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Cask Management And The Future Of Lady Of The Glen

Jul 25th, 11:06 AM







Last month I had the pleasure of visiting Porto for the purpose of visiting the bodega where I will be sourcing casks for the further development of the Lady of the Glen portfolio. Sourcing quality casks is an essential part of cask management as all Whisky needs to be matured in Oak casks and as the oak contributes over 50% of the final bottled Whisky's flavour there is no point in sourcing exceptional spirit if its going to be wasted in substandard casks – further to this point as an independent bottler it is important that my Whisky is different from distillery standard releases which will typically be matured in American oak casks. 

The majority of Oak casks are second hand casks sourced from America whereas European Oak from European bodegas tend to be more expensive but provide the Sherry, sweet wines and Port seasonings that provide those more sought after flavours in Whisky.


Portugal hosts among the finest bodegas in Europe through their long history of coopering and their access to Port Wines, different styles sherry and sweet wines which allow them to season their casks with exceptional flavours ideal for influencing Whisky character. 

In Portugal bodegas are referred to as Tanoaria and entire communities would be built around these thriving workshops with coopering skills being learned father to son. Coopers are essential for the production of good quality Whisky as without coopers casks cannot be created to mature the spirit that is created. However, changes in demand meant a lot of the workshops and communities were decimated. Similarly, Scotland has experienced this and as a result both countries endure a shortage of coopers; in 1980 there were approximately 1,017 coopers in Scotland, the low point was in 2005 when there was only 188 due to the closure of two cooperage sites, although as of 2017 this figure has risen to 250 coopers.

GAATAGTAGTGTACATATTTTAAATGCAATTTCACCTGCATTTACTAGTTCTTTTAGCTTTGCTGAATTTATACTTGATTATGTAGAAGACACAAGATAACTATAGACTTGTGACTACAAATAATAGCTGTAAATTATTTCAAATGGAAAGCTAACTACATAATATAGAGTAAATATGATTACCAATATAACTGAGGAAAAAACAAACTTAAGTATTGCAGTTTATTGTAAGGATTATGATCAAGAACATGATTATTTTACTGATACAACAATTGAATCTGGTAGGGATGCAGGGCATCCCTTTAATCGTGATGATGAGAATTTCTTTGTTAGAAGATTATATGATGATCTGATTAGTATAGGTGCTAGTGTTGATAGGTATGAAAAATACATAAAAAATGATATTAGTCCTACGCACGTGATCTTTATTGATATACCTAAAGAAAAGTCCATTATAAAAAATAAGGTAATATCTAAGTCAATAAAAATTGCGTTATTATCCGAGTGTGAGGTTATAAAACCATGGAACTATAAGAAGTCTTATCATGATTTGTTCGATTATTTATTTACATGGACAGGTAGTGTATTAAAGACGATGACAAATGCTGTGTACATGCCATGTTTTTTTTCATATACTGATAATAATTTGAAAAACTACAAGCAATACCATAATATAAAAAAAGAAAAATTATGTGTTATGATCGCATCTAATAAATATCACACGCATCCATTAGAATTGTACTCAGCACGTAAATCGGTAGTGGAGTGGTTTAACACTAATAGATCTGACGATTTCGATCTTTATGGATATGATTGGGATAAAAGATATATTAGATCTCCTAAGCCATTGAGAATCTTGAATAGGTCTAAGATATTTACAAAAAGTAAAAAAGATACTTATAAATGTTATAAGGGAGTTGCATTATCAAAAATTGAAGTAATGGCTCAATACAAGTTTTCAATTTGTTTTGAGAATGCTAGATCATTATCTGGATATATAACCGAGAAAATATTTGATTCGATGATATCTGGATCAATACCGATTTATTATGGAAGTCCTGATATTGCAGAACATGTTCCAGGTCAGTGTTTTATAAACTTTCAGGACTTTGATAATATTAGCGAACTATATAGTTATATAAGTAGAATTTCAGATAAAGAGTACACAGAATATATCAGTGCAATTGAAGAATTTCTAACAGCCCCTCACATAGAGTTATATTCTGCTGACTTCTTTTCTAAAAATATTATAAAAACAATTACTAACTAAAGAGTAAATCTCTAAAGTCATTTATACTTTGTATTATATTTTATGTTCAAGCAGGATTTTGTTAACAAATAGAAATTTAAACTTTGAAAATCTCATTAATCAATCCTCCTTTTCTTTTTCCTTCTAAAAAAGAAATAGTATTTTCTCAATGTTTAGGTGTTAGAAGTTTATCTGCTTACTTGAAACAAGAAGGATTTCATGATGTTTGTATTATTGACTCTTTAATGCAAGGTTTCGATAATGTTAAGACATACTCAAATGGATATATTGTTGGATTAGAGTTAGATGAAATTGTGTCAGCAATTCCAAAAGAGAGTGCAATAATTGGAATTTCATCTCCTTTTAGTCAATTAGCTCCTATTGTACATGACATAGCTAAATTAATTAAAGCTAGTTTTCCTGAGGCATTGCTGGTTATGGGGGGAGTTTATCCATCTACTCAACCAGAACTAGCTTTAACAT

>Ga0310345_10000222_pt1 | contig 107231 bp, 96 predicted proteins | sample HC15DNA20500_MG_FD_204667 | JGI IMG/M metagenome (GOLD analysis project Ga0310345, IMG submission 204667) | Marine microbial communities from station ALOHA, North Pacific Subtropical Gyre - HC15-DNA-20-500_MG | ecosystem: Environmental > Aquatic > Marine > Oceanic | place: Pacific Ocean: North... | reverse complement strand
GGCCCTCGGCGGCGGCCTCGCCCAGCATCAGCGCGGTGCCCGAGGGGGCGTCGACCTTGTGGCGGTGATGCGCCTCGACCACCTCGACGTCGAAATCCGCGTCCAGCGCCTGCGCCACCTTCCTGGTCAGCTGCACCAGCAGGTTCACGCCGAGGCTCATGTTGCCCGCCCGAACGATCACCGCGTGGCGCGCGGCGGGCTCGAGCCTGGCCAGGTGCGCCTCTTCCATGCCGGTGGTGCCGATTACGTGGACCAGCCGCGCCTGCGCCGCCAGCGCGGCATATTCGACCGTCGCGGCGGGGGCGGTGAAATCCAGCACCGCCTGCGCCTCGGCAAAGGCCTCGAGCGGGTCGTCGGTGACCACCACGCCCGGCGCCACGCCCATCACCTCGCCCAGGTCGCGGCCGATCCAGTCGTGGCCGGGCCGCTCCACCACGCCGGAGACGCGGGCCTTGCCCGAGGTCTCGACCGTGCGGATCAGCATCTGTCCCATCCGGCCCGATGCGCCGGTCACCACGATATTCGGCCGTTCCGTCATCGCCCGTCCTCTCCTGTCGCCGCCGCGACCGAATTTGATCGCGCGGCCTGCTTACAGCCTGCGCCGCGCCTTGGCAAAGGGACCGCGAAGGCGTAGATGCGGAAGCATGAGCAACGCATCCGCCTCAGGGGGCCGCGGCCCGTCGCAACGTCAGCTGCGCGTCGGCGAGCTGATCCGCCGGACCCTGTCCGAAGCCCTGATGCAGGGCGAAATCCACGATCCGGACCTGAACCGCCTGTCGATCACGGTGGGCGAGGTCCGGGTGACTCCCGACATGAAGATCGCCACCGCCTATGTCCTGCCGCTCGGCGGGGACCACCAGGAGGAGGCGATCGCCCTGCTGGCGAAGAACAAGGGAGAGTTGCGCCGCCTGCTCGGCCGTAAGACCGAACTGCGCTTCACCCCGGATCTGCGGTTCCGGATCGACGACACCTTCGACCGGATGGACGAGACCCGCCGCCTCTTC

My first impression of the bodega was that it was similar to visiting a builders merchants with my Dad, with pallets of different types of wood being weathered outside while inside the warehouse was filled with pallets of empty casks and saw dust coating everything.


As can be illustrated in these photos, coopering is still a very manual process that enjoys an honest craftmanship. 








This family business enjoys its quirks such as staff being able to enjoy vegetables from the owners vegetable garden next to the bodega and the cooking of lunch within the confines of the warehouse stoves used for charring. 








In the months to come Lady of the Glen will be releasing heavily sherried Whisky which has been matured in Pedro Xemenz Octaves from the bodega and in the years to come there will be some wonderful Ruby Port, Tawny Port and Sherried influence Whiskies, allowing us to look forward to the finest that single Malt Whisky has to offer.


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